According to Ambassador Storella, the large influx of refugees from Afghanistan reveals strains in the U.S. refugee resettlement system and critical weaknesses in U.S. asylum policy and infrastructure.
“I’ve argued for a very long time that it isn’t even a relationship…The U.S. doesn’t trust Pakistan, and there is no one in Pakistan who trusts the U.S. But there is a sense that they need each other.”
Ambassador Storella’s lecture explored the multiple factors shaping America’s place in the world and how that role might evolve and adapt to 21st-century realities.
Lt. Gen. Weinstein (Ret.) discussed the continuous presence of United States forces in the Middle East since Desert Shield/Desert Storm, the need for all Americans to understand its military, as well as the need for a new doctrine of military force to be applied before the U.S. gets into another conflict.
During this special Alumni Weekend edition of Beyond the Headlines, our panel of experts discuss how the 9/11 terrorist attacks changed the world, the motivations behind the global war on terror, and the lessons that can be learned from the longest war in United States history.
“Who wins and who loses with the U.S. withdrawal from the ‘graveyard of empires’? What will its effects be on China and on India?”
Professor Stern joined fellow experts to explore how the U.S. should deal with terrorism in the aftermath of its military withdrawal from Afghanistan and best deal with allies and adversaries abroad in order to secure its security interests.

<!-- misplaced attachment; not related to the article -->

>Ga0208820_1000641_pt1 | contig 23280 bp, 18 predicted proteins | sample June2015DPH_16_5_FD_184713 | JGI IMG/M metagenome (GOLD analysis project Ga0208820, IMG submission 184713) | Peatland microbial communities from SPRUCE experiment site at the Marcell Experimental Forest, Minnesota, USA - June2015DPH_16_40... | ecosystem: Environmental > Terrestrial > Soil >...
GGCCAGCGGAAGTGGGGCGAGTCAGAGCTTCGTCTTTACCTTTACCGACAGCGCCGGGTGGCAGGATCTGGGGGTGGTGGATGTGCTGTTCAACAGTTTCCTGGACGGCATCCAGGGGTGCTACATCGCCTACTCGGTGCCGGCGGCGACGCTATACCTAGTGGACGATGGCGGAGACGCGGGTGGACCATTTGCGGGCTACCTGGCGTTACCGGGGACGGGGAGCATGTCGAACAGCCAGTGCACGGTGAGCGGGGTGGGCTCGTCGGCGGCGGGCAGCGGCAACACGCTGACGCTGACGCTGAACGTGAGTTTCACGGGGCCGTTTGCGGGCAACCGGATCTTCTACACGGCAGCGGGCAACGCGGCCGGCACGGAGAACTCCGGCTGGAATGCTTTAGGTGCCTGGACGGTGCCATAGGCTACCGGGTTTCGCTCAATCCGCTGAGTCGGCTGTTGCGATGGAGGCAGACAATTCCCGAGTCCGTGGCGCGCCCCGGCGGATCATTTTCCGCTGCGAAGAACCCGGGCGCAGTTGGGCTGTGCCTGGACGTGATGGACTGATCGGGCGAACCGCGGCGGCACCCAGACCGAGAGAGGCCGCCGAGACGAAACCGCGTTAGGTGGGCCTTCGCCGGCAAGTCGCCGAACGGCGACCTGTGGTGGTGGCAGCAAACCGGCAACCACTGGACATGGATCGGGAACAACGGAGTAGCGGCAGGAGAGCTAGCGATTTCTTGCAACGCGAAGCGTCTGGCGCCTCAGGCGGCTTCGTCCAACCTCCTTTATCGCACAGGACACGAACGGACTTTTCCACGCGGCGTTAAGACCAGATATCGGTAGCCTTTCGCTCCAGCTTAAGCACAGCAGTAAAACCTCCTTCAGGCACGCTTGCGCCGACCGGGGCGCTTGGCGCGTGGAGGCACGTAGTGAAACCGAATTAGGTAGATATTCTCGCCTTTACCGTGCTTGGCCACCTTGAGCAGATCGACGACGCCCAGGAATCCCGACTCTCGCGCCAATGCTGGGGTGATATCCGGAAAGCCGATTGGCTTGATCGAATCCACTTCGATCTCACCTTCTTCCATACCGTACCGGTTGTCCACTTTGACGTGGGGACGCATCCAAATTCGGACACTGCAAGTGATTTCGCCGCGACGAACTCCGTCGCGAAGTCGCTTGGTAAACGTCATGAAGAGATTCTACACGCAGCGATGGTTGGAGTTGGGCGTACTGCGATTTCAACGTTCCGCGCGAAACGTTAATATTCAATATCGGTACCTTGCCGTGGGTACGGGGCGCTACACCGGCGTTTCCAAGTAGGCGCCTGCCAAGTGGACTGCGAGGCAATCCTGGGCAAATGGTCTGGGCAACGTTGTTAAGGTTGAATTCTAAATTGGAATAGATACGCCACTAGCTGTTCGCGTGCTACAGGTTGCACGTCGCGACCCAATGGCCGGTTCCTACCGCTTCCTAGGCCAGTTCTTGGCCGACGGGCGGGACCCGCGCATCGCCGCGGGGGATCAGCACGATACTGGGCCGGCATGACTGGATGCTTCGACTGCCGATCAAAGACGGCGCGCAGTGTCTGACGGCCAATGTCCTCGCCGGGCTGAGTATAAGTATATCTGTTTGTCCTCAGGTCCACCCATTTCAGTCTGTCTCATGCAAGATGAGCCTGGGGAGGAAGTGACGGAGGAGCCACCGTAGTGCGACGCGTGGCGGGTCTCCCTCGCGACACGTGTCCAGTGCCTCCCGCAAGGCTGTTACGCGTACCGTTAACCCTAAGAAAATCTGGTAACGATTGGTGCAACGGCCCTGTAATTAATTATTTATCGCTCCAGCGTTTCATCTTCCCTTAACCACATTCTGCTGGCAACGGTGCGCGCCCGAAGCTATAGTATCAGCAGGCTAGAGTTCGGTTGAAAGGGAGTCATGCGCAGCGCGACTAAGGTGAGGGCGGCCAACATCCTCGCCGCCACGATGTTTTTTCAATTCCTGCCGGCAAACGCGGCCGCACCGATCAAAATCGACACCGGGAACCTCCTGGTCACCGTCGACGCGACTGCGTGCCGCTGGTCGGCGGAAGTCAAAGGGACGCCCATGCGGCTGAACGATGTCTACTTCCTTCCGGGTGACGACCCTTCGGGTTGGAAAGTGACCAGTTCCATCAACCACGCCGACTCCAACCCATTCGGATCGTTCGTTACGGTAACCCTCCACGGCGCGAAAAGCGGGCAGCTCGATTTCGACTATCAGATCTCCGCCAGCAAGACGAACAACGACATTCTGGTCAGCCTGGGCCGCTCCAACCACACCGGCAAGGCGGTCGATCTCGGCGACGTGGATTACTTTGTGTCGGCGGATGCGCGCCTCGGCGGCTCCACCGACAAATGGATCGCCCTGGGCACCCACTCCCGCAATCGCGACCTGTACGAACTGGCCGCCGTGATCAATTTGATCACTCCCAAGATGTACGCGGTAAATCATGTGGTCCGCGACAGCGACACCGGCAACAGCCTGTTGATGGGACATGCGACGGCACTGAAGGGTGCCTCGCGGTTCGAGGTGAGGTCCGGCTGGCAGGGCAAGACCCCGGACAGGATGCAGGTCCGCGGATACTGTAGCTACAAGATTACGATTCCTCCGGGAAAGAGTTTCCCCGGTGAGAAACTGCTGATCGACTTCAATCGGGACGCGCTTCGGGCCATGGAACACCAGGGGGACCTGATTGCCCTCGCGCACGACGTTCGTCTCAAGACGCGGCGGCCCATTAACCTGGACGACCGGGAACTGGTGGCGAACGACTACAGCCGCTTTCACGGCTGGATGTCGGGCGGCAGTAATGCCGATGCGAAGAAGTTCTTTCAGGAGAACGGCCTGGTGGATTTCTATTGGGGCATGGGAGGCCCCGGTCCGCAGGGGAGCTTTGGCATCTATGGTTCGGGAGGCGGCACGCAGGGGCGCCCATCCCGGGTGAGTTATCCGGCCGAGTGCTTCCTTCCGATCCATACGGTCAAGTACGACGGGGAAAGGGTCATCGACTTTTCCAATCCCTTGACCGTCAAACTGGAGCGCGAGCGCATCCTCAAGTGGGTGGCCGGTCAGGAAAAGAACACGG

Professors Najam, Schilde, Stern, Weinstein, and Wippl reflect on how the September 11, 2001, terrorist attacks on the United States reshaped our lives over the last 20 years.
After sweeping across and taking over Afghanistan, Dean Najam says the Taliban are bound to face the same type of governance challenges that Afghan leaders over the past 40 years have faced.
With detailed data on millions of Afghans potentially in Taliban control, Professor Woodward commented that Pakistani, Chinese, Russian, and Iranian intelligence – all with their own agendas – would be interested to know who worked with the Americans.
Pardee School Professor emeritus Andrew Bacevich discusses the state of American security 20 years after 9/11 and President Biden’s decision to pull troops from Afghanistan.
“‘Extreme vetting’ produced extreme delays that put our allies’ lives at risk and contributed to the desperate scenes we are witnessing in Kabul today.”
According to Ambassador Garčević, the crisis in Afghanistan can be a wake-up call and an opportunity for both the US and the EU to reconsider their current strategies in other parts of the world, including the Balkans.
“You’re going to have to have a deadline. You’re going to have to stick to a deadline. And that deadline is going to get moved.”
“The fact that we haven’t seen the castigation of U.S. credibility in an overt, dramatic way is a more telling indicator.”
“Our friends and allies—and our competitors—will not be focused on how badly the United States damaged itself in Afghanistan. They will look for signals that the United States is now prepared to focus on its most important strategic interests and do so in a concerted and competent way.”
“Latin America has to focus on its economic crisis and not on ideological and geopolitical issues that only divide us.”
“The great withdrawal of the United States from Central Asia, and from the key passageway of Eurasia, will have vast repercussions.”
As dramatic as the events have been, Dean Najam says we should not consider the Taliban’s takeover of Kabul the end of the story; their true intent will be proven in their actions.
While the long-term political fallout for the Biden administration from the withdrawal of Afghanistan is unlikely to be significant, but the effects on the international system, and particularly in Central Asia, will be.